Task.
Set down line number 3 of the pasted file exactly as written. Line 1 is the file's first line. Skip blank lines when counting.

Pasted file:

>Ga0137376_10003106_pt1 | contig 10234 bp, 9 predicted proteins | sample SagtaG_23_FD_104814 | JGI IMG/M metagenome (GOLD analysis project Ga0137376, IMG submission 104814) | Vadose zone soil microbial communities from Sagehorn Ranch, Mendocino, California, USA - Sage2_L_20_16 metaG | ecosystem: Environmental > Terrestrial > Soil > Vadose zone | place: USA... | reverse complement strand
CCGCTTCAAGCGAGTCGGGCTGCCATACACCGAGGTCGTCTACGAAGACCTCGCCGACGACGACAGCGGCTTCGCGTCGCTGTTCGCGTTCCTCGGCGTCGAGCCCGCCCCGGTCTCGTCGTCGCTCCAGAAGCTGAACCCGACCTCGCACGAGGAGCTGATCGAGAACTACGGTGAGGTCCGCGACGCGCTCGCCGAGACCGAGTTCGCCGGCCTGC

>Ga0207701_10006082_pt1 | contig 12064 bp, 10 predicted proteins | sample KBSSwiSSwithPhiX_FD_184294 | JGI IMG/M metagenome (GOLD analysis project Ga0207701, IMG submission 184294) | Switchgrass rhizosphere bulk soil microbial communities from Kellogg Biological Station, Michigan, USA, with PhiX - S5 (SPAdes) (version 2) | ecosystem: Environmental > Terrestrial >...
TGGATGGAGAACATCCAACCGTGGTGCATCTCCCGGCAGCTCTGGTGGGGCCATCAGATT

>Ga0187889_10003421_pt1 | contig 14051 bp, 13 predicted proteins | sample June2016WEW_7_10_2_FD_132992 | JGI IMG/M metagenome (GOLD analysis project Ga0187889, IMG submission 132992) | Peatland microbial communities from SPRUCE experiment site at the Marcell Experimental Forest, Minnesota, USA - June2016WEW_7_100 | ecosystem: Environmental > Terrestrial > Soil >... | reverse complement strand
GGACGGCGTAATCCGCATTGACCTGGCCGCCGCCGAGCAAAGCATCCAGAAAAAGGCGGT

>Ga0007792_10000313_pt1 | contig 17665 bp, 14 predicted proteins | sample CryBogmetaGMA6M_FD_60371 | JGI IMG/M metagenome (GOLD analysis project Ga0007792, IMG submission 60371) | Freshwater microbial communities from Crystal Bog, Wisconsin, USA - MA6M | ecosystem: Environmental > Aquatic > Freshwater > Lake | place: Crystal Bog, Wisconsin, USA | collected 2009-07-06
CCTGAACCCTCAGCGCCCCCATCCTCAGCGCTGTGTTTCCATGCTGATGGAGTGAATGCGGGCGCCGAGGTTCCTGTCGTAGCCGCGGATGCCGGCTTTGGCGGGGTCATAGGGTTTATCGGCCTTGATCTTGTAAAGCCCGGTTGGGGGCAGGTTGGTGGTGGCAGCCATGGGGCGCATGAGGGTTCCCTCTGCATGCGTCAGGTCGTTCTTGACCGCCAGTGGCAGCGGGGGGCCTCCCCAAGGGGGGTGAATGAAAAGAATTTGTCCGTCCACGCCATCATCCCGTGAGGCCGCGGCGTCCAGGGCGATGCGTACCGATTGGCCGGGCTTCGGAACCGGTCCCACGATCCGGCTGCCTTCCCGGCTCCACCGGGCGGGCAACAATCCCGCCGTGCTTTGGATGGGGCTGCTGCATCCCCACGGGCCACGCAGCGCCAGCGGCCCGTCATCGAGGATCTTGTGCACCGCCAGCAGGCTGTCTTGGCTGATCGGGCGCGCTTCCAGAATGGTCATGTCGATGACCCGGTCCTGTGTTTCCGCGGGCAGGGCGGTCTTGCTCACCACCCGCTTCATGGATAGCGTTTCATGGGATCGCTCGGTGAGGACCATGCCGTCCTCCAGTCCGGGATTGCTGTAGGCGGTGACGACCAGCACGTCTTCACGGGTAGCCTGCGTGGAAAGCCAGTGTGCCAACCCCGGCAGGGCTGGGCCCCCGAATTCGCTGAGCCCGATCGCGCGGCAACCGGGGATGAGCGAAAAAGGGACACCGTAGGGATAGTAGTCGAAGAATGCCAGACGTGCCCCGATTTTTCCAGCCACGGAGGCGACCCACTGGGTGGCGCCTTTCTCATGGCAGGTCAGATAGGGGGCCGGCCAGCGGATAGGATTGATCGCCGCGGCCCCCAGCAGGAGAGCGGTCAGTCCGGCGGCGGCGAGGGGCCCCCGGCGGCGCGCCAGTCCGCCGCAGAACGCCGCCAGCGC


>Ga0207701_10006082_pt1 | contig 12064 bp, 10 predicted proteins | sample KBSSwiSSwithPhiX_FD_184294 | JGI IMG/M metagenome (GOLD analysis project Ga0207701, IMG submission 184294) | Switchgrass rhizosphere bulk soil microbial communities from Kellogg Biological Station, Michigan, USA, with PhiX - S5 (SPAdes) (version 2) | ecosystem: Environmental > Terrestrial >...